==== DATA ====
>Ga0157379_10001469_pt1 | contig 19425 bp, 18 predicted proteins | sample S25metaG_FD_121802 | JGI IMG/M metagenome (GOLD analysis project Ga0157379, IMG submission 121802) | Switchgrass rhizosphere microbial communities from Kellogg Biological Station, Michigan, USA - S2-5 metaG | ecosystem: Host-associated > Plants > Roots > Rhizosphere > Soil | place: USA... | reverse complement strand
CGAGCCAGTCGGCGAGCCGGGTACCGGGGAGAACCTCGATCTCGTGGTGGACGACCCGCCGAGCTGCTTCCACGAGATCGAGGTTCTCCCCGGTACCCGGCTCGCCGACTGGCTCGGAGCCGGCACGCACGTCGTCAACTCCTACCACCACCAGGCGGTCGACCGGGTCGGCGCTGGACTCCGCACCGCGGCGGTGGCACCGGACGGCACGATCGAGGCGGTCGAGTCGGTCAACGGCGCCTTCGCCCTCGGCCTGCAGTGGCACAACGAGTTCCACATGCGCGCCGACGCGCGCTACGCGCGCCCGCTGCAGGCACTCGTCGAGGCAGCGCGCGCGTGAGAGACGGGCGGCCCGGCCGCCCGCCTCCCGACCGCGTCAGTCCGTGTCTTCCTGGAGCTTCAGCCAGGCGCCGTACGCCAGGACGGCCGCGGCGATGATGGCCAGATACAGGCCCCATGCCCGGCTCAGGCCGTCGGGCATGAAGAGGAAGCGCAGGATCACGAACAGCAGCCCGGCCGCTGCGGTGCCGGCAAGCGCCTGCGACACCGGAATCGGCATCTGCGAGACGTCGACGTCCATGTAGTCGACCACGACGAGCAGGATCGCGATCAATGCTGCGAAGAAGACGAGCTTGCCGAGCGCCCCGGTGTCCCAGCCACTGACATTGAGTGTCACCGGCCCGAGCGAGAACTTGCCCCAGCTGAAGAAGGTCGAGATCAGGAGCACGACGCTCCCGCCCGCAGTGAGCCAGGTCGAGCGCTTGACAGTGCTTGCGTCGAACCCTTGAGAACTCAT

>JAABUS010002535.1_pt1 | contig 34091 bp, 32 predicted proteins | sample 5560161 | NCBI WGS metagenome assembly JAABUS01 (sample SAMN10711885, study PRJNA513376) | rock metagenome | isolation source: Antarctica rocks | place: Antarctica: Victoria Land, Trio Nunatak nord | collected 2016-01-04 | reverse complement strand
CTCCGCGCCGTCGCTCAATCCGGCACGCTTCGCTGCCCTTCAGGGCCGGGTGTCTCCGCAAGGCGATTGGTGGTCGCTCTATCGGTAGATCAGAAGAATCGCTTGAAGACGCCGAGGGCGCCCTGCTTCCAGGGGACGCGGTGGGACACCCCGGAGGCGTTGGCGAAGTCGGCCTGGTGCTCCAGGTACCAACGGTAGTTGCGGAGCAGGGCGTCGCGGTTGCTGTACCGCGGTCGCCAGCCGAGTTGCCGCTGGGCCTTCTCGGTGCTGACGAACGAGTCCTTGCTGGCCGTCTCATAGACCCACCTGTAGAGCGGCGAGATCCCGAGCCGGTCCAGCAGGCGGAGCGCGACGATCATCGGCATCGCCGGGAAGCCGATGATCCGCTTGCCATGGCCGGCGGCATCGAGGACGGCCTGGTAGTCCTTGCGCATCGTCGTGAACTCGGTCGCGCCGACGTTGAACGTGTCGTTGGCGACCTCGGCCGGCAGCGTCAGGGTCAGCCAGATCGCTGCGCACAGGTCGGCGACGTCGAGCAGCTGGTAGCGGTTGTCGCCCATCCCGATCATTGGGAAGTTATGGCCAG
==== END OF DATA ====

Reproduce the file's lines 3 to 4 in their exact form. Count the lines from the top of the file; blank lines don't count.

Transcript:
>JAABUS010002535.1_pt1 | contig 34091 bp, 32 predicted proteins | sample 5560161 | NCBI WGS metagenome assembly JAABUS01 (sample SAMN10711885, study PRJNA513376) | rock metagenome | isolation source: Antarctica rocks | place: Antarctica: Victoria Land, Trio Nunatak nord | collected 2016-01-04 | reverse complement strand
CTCCGCGCCGTCGCTCAATCCGGCACGCTTCGCTGCCCTTCAGGGCCGGGTGTCTCCGCAAGGCGATTGGTGGTCGCTCTATCGGTAGATCAGAAGAATCGCTTGAAGACGCCGAGGGCGCCCTGCTTCCAGGGGACGCGGTGGGACACCCCGGAGGCGTTGGCGAAGTCGGCCTGGTGCTCCAGGTACCAACGGTAGTTGCGGAGCAGGGCGTCGCGGTTGCTGTACCGCGGTCGCCAGCCGAGTTGCCGCTGGGCCTTCTCGGTGCTGACGAACGAGTCCTTGCTGGCCGTCTCATAGACCCACCTGTAGAGCGGCGAGATCCCGAGCCGGTCCAGCAGGCGGAGCGCGACGATCATCGGCATCGCCGGGAAGCCGATGATCCGCTTGCCATGGCCGGCGGCATCGAGGACGGCCTGGTAGTCCTTGCGCATCGTCGTGAACTCGGTCGCGCCGACGTTGAACGTGTCGTTGGCGACCTCGGCCGGCAGCGTCAGGGTCAGCCAGATCGCTGCGCACAGGTCGGCGACGTCGAGCAGCTGGTAGCGGTTGTCGCCCATCCCGATCATTGGGAAGTTATGGCCAG